The ending of Joe Dunthorne’s new novel, The Adulterants, is so good I had to go back and reread it immediately to try to figure out how he did it. So far, I have discerned only that his brilliant idea was to make it both funny and sad at exactly the same time. Not successively, but simultaneously. Indeed, the whole novel is full of these quicksilver emotional shifts; it ranges page to page from wrist-slittingly dark to lightly optimistic and back again. And there’s plot! Lots of it actually. Exciting twists and turns, I would even venture to say. I’d describe it as a coming-of-age story about a guy who was supposed to be done coming of age a long time ago. Ray Morris is 33 with a pregnant wife and an easy, stupid job writing tech columns. He spends a lot of time hanging out with his more attractive friends and trying to buy a shitty apartment that is somehow still miraculously within the city limits of London. When things start to go wrong, he realizes there are some problems that being funny and clever can’t solve. When I describe it that way, it sounds like Revolutionary Road, but with millennials and more jokes. Pretty accurate actually. I’ll let it stand. —Jenny Offill
Jenny Offill: I’ve read reviews of The Adulterants that describe the main character, Ray Morris, as “unsympathetic,” which seems to refer to the fact that he, like many humans, is at times self-serving or pitiful or filled with dread. Maybe I’m tipping my hand here, as someone whose characters are sometimes described the same way for the same reason, but do you find the delineation of sympathetic versus unsympathetic to be a useful one?
Joe Dunthorne: My problem with those terms is that I often feel sympathy for a character precisely because they are unsympathetic. Lots of my favorite books are basically a behind-the-scenes guide to what it’s like to be someone who makes horrible mistakes. Revolutionary Road is great for that. We get to see inside the characters’ heads, moment by moment, as they betray their own best intentions.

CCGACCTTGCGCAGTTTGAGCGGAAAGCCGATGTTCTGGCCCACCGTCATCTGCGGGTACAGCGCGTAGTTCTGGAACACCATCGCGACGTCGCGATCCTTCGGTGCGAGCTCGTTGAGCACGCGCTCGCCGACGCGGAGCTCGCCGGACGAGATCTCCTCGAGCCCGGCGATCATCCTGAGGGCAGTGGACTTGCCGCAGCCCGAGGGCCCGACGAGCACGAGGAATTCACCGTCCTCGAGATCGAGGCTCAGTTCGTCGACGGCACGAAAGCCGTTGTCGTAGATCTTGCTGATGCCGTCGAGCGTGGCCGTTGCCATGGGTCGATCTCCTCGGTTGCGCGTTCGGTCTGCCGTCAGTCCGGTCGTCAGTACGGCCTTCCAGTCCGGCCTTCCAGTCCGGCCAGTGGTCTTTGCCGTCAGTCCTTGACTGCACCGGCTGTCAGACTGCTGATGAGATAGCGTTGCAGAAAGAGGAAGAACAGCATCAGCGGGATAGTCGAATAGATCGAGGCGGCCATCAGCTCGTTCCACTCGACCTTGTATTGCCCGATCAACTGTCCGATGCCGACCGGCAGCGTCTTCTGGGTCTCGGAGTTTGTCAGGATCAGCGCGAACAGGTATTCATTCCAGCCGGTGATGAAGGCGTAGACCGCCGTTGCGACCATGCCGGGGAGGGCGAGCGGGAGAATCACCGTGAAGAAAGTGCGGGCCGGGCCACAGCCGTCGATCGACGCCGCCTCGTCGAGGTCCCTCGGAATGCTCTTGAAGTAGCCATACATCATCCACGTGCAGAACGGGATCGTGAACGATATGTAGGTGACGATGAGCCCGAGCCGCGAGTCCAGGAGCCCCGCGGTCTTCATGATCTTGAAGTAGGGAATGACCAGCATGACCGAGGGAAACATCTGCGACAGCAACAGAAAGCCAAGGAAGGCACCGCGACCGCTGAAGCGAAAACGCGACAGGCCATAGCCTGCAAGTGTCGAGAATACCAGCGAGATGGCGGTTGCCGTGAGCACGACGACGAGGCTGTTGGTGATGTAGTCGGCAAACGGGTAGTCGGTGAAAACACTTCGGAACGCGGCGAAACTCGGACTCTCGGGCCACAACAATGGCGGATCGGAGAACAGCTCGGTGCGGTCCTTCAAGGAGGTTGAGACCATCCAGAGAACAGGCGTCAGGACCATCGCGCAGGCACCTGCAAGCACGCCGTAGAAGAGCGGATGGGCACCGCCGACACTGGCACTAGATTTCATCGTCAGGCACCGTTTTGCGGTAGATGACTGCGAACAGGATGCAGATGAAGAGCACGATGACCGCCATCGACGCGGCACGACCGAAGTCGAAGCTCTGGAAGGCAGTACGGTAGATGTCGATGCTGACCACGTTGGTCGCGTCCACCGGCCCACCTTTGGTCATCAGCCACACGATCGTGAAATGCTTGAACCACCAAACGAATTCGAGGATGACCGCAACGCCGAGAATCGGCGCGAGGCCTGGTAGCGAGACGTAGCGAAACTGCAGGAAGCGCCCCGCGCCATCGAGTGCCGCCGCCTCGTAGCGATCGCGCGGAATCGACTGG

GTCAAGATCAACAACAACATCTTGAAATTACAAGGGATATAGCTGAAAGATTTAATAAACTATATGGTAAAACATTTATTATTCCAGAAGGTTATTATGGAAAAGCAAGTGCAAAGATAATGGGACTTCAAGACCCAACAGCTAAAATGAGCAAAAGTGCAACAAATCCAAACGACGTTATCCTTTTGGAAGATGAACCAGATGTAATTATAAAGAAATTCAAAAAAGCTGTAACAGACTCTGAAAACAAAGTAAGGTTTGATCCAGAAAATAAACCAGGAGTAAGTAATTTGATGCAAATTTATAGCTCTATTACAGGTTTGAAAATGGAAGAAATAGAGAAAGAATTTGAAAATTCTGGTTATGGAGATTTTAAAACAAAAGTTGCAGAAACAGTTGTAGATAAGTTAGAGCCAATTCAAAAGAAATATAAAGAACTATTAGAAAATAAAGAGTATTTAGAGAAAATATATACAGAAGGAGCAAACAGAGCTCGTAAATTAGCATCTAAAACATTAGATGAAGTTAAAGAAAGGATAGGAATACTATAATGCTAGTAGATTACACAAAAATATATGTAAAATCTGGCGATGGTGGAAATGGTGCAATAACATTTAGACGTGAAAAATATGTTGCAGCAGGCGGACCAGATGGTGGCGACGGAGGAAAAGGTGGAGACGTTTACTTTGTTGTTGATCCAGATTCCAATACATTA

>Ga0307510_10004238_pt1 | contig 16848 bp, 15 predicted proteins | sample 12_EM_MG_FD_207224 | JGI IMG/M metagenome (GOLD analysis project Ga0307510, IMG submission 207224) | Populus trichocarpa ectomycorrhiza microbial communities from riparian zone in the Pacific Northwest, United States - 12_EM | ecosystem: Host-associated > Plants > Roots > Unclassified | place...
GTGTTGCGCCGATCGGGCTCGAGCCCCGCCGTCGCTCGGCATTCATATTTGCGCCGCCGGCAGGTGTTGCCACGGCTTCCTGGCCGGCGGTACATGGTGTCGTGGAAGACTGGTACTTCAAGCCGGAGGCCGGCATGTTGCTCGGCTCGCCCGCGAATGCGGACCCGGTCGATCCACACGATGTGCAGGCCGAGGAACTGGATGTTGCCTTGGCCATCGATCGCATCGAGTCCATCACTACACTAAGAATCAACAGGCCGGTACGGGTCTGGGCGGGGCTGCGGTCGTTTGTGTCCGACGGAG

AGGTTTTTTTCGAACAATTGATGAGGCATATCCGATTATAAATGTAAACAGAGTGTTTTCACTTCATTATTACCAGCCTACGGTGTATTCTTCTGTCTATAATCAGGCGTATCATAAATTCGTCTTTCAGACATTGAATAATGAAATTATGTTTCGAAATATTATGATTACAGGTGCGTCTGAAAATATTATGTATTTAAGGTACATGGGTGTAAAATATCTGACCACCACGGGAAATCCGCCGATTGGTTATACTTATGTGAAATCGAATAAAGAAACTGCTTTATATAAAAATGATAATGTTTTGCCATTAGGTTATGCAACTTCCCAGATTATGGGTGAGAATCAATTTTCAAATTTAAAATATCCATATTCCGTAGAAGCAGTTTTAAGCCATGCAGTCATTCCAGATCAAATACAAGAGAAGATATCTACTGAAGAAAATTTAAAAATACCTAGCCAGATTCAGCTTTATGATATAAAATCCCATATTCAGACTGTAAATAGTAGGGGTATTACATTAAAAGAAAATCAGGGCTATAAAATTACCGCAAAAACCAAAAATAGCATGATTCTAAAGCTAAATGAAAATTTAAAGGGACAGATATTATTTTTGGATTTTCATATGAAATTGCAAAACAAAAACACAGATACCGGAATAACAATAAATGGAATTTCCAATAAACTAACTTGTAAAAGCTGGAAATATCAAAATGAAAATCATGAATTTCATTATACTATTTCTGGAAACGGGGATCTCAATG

With this book, I wanted to create an “unsympathetic” character—someone many readers might like to see suffer—then push that suffering so far that the reader starts to regret it. That shift from having fun watching someone’s downfall to thinking Oh no, we’ve gone too far—I quite like this man, after all. I hope that the reader’s initial enjoyment makes them feel, in the end, complicit.
Offill: You are usually described as a comic novelist. Does this please or rankle you?
Dunthorne: I am both pleased and rankled! I am happy to hear that my books have made someone laugh but a needy part of me also wants to plead: “Is that all? Did the laughter not ring with the hollowness at the heart of all human relations?” In The Adulterants, I want the narrator’s jokes to seem innocent at first—joyful, even a little gratuitous—but as the novel progresses and things disintegrate, I hope his jokes feel increasingly like a survival mechanism until, in the end, he’s got no other way to cope with his own loneliness and fear but to try and find it all funny.
Offill: You write poetry as well. What poems do you know by heart or have read over and over?
Dunthorne: The poem I return to again and again is “Snow” by David Berman. I love that it feels simple and open while remaining mysterious. It manages to have human warmth and existential dread side by side, as in these stanzas:
When it’s snowing, the outdoors seem like a room.
Today I traded hellos with my neighbor.